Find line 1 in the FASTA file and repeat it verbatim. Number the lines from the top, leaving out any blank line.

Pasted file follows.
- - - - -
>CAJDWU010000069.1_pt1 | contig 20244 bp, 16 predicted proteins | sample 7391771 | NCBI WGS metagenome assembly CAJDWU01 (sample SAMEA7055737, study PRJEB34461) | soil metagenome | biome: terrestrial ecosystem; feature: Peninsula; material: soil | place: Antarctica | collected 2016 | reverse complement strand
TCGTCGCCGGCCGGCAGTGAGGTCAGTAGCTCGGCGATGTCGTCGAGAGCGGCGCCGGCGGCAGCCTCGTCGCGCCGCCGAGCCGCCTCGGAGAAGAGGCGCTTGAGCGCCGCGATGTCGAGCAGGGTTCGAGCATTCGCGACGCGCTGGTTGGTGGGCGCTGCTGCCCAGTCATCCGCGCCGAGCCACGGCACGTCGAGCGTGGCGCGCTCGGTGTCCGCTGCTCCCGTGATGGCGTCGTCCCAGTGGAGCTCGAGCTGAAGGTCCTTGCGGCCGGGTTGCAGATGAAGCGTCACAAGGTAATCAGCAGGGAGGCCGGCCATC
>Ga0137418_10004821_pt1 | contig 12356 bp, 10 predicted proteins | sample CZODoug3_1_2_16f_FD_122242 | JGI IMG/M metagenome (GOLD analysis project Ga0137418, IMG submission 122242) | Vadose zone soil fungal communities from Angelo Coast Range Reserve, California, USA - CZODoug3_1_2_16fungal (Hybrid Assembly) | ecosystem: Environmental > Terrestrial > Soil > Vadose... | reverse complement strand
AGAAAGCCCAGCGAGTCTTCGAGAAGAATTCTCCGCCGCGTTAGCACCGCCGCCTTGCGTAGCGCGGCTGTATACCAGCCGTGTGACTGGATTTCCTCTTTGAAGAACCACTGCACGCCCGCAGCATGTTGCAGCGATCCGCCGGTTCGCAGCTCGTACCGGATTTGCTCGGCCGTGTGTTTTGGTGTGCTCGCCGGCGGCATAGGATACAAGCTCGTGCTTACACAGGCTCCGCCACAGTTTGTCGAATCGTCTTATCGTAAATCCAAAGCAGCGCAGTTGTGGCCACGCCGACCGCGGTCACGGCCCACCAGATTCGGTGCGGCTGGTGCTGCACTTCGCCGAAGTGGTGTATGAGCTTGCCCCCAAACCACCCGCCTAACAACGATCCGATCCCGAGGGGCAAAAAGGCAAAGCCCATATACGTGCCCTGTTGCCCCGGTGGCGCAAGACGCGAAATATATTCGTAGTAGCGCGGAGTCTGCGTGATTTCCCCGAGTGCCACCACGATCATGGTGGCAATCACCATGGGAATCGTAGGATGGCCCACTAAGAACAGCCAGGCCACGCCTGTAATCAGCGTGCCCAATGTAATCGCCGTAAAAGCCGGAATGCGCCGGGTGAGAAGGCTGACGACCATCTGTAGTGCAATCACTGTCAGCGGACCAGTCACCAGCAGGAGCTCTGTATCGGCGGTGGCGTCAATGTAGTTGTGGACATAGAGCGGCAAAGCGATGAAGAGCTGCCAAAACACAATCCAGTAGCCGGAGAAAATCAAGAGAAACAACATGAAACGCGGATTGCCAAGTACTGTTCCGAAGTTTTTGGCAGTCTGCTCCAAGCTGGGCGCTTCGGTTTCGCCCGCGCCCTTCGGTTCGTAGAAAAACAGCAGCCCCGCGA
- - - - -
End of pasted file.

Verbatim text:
>CAJDWU010000069.1_pt1 | contig 20244 bp, 16 predicted proteins | sample 7391771 | NCBI WGS metagenome assembly CAJDWU01 (sample SAMEA7055737, study PRJEB34461) | soil metagenome | biome: terrestrial ecosystem; feature: Peninsula; material: soil | place: Antarctica | collected 2016 | reverse complement strand